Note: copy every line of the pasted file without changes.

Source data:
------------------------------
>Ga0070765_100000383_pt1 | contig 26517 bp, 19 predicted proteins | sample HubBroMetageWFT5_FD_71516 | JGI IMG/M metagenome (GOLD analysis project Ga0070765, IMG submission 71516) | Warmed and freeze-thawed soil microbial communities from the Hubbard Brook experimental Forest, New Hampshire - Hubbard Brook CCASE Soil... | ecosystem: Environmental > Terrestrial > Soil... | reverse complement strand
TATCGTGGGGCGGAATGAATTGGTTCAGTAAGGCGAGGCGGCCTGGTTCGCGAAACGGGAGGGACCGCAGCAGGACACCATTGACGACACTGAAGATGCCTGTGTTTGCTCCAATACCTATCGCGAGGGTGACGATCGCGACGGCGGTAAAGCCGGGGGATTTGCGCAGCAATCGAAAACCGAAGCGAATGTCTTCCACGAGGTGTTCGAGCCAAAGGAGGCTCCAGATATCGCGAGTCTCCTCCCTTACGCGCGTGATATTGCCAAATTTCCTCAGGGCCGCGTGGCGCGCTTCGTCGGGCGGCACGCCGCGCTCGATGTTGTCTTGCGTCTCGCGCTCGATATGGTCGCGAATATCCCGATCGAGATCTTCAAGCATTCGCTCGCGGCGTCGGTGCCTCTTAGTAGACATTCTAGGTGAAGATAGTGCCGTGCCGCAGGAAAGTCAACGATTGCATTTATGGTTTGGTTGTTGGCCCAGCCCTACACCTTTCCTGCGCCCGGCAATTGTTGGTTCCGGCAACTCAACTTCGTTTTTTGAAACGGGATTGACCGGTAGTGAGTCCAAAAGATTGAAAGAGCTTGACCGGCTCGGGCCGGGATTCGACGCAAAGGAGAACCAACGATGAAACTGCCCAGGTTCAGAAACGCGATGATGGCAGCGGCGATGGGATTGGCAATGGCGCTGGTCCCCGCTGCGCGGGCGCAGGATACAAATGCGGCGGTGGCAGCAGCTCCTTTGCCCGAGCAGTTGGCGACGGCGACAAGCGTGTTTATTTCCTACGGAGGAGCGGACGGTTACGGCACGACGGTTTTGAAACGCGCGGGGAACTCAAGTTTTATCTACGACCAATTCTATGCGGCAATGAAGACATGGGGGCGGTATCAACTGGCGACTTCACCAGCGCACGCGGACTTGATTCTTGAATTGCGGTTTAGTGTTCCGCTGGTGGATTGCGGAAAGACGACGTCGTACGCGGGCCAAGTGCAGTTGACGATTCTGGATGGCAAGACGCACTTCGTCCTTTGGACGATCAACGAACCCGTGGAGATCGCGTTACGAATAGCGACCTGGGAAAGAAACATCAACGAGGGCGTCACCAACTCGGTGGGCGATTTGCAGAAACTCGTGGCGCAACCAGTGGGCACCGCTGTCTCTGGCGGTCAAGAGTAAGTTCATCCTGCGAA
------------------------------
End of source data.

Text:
>Ga0070765_100000383_pt1 | contig 26517 bp, 19 predicted proteins | sample HubBroMetageWFT5_FD_71516 | JGI IMG/M metagenome (GOLD analysis project Ga0070765, IMG submission 71516) | Warmed and freeze-thawed soil microbial communities from the Hubbard Brook experimental Forest, New Hampshire - Hubbard Brook CCASE Soil... | ecosystem: Environmental > Terrestrial > Soil... | reverse complement strand
TATCGTGGGGCGGAATGAATTGGTTCAGTAAGGCGAGGCGGCCTGGTTCGCGAAACGGGAGGGACCGCAGCAGGACACCATTGACGACACTGAAGATGCCTGTGTTTGCTCCAATACCTATCGCGAGGGTGACGATCGCGACGGCGGTAAAGCCGGGGGATTTGCGCAGCAATCGAAAACCGAAGCGAATGTCTTCCACGAGGTGTTCGAGCCAAAGGAGGCTCCAGATATCGCGAGTCTCCTCCCTTACGCGCGTGATATTGCCAAATTTCCTCAGGGCCGCGTGGCGCGCTTCGTCGGGCGGCACGCCGCGCTCGATGTTGTCTTGCGTCTCGCGCTCGATATGGTCGCGAATATCCCGATCGAGATCTTCAAGCATTCGCTCGCGGCGTCGGTGCCTCTTAGTAGACATTCTAGGTGAAGATAGTGCCGTGCCGCAGGAAAGTCAACGATTGCATTTATGGTTTGGTTGTTGGCCCAGCCCTACACCTTTCCTGCGCCCGGCAATTGTTGGTTCCGGCAACTCAACTTCGTTTTTTGAAACGGGATTGACCGGTAGTGAGTCCAAAAGATTGAAAGAGCTTGACCGGCTCGGGCCGGGATTCGACGCAAAGGAGAACCAACGATGAAACTGCCCAGGTTCAGAAACGCGATGATGGCAGCGGCGATGGGATTGGCAATGGCGCTGGTCCCCGCTGCGCGGGCGCAGGATACAAATGCGGCGGTGGCAGCAGCTCCTTTGCCCGAGCAGTTGGCGACGGCGACAAGCGTGTTTATTTCCTACGGAGGAGCGGACGGTTACGGCACGACGGTTTTGAAACGCGCGGGGAACTCAAGTTTTATCTACGACCAATTCTATGCGGCAATGAAGACATGGGGGCGGTATCAACTGGCGACTTCACCAGCGCACGCGGACTTGATTCTTGAATTGCGGTTTAGTGTTCCGCTGGTGGATTGCGGAAAGACGACGTCGTACGCGGGCCAAGTGCAGTTGACGATTCTGGATGGCAAGACGCACTTCGTCCTTTGGACGATCAACGAACCCGTGGAGATCGCGTTACGAATAGCGACCTGGGAAAGAAACATCAACGAGGGCGTCACCAACTCGGTGGGCGATTTGCAGAAACTCGTGGCGCAACCAGTGGGCACCGCTGTCTCTGGCGGTCAAGAGTAAGTTCATCCTGCGAA